Sometimes caregivers need a reminder that it’s important to look out for themselves while caring for another person.
“I encourage them to put their own oxygen mask on first before helping others,” Harvath says. She recommends starting with steps such as taking 5 minutes a day to do something indulgent, like having a cup of tea and putting your feet up. When you can, extend that period for as long as possible.
Mindfulness meditation and exercise like yoga can be beneficial and reduce stress as well, Stephen says. Watching a movie, with or without the person you’re caring for, is an easy way to take a break, he adds. AARP and other groups do group screenings or offer programs through a virtual community center.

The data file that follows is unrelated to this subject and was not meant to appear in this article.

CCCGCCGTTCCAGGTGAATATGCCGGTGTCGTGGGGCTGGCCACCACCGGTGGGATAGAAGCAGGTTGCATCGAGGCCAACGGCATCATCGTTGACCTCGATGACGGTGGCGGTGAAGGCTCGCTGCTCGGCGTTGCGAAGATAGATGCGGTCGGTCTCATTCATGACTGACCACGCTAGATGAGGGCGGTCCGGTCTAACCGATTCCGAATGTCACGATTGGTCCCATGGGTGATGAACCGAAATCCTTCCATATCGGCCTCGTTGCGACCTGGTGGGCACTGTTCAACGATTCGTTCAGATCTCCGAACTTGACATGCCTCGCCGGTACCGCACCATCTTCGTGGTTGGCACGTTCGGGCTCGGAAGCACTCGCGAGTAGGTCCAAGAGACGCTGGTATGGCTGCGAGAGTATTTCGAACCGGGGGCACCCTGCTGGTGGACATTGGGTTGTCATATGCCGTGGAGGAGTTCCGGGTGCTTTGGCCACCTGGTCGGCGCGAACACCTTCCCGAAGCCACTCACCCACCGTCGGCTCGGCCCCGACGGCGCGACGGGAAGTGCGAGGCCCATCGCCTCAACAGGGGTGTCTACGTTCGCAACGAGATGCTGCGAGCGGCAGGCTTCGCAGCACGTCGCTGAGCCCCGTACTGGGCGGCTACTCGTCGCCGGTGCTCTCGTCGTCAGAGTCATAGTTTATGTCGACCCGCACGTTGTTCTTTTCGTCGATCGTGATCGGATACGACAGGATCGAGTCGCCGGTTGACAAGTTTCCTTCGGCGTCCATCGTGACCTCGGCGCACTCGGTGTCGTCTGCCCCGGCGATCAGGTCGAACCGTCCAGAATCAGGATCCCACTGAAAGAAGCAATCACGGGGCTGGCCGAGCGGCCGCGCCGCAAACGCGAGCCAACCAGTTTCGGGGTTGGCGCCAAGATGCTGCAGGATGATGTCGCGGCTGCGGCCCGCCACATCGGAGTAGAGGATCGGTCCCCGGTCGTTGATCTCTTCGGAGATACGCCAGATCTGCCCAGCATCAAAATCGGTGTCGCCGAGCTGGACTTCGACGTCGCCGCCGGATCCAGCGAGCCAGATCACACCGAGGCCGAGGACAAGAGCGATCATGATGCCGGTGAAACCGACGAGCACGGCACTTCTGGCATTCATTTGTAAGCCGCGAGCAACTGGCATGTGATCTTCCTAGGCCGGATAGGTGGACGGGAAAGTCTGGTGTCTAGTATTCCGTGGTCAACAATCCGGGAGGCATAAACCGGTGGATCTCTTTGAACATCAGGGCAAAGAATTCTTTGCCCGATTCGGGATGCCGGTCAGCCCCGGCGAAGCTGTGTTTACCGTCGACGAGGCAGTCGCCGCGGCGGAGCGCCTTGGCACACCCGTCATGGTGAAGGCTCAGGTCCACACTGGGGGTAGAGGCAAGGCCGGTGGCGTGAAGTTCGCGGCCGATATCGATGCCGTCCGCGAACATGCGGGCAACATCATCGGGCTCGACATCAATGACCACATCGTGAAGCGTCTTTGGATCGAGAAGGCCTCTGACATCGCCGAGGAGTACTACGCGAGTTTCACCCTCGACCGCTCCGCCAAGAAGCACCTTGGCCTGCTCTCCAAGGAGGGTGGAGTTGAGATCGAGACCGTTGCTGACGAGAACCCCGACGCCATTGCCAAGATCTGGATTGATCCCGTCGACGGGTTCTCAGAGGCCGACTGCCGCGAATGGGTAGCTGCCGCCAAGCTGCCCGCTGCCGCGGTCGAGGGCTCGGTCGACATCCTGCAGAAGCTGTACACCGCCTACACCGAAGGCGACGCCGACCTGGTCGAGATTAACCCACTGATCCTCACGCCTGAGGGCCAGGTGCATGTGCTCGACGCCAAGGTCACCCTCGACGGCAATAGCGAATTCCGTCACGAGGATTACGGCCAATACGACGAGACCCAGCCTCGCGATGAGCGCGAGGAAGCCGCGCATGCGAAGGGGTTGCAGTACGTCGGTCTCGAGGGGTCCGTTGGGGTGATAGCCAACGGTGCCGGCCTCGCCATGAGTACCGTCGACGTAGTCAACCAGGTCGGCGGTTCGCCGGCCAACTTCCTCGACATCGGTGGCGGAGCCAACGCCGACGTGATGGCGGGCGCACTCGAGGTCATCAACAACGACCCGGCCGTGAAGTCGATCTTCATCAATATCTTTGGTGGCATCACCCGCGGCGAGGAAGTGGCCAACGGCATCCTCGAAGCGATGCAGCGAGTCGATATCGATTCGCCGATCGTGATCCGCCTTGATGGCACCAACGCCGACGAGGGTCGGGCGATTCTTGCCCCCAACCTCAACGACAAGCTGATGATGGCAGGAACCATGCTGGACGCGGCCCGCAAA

If other family members are caregivers and aren’t taking adequate care of themselves, mention the importance of self-care to them, Kallmyer says. “They often don’t want to ask for help; they feel it’s some sort of indictment on their relationship with the person or their abilities,” she says. Get them to reframe those thoughts so that they understand they’re doing their best, and that asking for help and taking breaks are necessary.